[Gretl-users] freq for vectors
Allin Cottrell
cottrell at wfu.edu
Fri Sep 14 20:10:56 EDT 2012
On Fri, 14 Sep 2012, Riccardo (Jack) Lucchetti wrote:
> On Fri, 14 Sep 2012, Annaert Jan wrote:
>
>> Would it be a big deal to allow the freq command to operate on vectors? I
>> know I can convert the vector into a series and then use the freq command.
>> But especially when the number of elements in the vector is larger than the
>> dataset's dimension this because somewhat more cumbersome. A freq command
>> accepting a column (or row) vector as input would be a real time-saver…
>
> I agree, it would be nice to have. In the meantime, you could adapt to your
> needs the following code snippet:
>
> <hansl>
> x = ceil(muniform(400,1)*6)
> frq = sumc(x .= values(x)')
> print frq
> </hansl>
As usual, a very nice compact piece of hansl script from Jack!
I agree, to a point, with the "nice to have" judgment, but...
There are two dualities in gretl/hansl that tend to run together
(though admittedly they do not always do so). These are
series/matrices
and
commands/functions
That is, we have lots of commands that work on series (in some cases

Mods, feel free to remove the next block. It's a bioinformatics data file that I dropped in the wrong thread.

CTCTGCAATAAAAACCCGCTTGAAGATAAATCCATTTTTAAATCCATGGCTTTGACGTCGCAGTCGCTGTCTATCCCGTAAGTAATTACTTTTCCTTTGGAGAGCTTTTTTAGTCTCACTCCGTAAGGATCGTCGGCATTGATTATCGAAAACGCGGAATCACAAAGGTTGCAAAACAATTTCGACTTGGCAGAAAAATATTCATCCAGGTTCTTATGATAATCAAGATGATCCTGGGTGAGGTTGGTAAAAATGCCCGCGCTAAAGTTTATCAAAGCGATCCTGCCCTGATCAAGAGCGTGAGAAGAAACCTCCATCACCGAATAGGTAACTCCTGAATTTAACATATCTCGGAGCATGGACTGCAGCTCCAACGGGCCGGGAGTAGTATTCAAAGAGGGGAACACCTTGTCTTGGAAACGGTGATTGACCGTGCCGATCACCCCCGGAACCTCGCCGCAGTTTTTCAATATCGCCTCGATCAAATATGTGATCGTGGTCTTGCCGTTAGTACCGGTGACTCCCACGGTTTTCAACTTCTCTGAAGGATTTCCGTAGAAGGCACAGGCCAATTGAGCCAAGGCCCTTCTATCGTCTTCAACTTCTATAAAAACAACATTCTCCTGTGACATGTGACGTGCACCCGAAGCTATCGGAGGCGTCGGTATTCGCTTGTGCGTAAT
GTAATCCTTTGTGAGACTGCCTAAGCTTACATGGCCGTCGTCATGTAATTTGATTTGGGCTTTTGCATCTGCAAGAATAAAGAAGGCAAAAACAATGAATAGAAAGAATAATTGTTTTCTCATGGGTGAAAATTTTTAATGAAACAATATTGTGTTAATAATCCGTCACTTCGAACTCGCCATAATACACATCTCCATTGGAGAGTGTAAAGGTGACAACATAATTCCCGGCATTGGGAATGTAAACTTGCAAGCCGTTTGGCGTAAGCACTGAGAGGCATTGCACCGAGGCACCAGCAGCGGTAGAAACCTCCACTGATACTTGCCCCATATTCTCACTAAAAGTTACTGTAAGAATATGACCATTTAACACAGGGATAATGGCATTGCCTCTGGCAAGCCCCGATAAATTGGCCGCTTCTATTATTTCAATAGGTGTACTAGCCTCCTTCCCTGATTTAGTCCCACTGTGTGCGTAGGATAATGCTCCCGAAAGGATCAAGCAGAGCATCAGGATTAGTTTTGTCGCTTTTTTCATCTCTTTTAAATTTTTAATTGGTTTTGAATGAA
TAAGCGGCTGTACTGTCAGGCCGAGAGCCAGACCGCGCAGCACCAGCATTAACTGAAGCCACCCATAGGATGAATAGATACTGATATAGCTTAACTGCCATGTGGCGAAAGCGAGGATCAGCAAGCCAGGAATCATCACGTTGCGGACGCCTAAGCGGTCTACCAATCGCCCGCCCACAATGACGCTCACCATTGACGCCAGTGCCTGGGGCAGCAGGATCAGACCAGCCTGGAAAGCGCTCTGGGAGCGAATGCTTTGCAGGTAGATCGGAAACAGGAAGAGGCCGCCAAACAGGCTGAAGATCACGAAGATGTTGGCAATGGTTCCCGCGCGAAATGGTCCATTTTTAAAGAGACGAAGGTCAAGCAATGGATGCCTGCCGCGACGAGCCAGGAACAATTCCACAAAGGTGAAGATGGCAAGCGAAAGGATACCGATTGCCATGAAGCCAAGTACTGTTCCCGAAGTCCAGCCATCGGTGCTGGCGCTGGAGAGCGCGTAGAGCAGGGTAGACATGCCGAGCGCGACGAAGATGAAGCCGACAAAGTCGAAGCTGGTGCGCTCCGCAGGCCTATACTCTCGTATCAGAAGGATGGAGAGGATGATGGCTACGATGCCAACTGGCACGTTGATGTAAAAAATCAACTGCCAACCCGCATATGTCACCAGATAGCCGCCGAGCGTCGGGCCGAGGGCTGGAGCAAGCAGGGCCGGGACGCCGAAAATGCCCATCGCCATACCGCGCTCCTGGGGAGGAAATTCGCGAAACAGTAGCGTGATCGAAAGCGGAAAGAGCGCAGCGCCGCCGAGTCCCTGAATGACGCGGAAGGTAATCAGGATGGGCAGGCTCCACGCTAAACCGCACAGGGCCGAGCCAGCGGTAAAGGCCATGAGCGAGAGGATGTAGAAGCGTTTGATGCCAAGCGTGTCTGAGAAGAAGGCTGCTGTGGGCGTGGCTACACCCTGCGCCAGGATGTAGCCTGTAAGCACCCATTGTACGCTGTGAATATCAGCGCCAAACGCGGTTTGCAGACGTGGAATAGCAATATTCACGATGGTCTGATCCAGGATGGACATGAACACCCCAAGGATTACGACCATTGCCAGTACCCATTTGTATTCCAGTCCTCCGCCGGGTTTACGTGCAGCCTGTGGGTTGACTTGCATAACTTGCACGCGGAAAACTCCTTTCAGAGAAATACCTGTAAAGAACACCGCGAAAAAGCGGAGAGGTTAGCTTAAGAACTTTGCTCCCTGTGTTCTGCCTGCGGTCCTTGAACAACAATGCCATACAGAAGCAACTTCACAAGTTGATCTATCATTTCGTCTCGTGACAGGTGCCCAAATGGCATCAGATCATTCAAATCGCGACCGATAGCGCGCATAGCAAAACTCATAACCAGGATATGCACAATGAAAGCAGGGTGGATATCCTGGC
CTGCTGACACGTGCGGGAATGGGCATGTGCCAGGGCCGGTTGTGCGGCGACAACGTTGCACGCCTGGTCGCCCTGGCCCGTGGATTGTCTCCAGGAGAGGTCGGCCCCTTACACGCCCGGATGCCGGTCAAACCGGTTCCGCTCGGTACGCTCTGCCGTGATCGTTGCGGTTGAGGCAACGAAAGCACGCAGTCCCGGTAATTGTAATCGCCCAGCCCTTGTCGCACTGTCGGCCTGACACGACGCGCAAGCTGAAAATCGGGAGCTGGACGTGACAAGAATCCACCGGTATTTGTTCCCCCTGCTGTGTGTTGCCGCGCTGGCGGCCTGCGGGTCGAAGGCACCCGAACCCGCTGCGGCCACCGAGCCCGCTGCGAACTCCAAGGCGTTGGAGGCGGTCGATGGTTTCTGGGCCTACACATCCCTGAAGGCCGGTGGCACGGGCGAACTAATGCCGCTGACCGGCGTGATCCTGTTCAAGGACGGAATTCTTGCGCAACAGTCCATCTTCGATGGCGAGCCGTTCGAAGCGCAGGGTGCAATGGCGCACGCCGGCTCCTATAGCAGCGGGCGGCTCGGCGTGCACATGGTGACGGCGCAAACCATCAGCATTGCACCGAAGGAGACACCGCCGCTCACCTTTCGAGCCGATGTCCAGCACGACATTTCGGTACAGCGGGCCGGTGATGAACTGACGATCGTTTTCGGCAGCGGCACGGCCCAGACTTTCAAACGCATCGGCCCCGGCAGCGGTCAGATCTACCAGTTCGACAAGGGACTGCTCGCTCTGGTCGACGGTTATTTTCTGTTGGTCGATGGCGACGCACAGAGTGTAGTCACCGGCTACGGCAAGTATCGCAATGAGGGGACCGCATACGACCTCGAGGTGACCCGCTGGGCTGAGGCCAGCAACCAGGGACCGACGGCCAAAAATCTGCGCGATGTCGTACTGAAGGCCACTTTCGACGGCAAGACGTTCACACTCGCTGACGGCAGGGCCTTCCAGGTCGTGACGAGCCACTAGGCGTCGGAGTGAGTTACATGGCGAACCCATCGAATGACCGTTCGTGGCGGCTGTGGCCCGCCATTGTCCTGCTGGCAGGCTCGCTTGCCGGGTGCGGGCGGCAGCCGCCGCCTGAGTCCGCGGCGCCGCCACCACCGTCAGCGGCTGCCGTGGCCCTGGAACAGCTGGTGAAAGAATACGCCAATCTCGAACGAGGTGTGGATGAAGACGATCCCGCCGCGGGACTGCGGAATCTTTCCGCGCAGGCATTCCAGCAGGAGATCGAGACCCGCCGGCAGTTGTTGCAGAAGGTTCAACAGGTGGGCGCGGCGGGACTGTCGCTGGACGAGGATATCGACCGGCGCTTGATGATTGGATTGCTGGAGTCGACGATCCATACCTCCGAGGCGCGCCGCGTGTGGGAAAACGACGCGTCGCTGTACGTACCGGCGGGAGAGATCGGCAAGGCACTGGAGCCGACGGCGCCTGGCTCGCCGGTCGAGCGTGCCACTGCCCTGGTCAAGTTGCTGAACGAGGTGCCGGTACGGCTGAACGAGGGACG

named lists of series) but do not take matrices as arguments. On the
other hand we have lots of functions that work on matrices, and a
fair number that will work on either series or suitably dimensioned
matrices.
My feeling is that modifying the "freq" _command_ to handle matrices
would be a major disruption of the way gretl/hansl works: why, then,
should not all gretl commands that currently require series
arguments also work with matrices?
[As an aside here, the linked series/matrix and command/function
dualities in gretl are shared by several econometrics packages. We
intend to discuss this sort of thing in the hansl manual, which
hopefully will appear one day!]
What I've said above is quite compatible with adding a freq()
function that takes a vector (or series) argument. But then the
question is: what should such a function do, exactly? Should it
print stuff (if so, what?) and/or should it return some sort of
matrix of results?
This is not a rhetorical question (meaning: it's imponderable, it
can't be done), it's a genuine question looking for a good answer.
If a good answer is forthcoming I'd be happy to add a freq()
function.
Allin Cottrell
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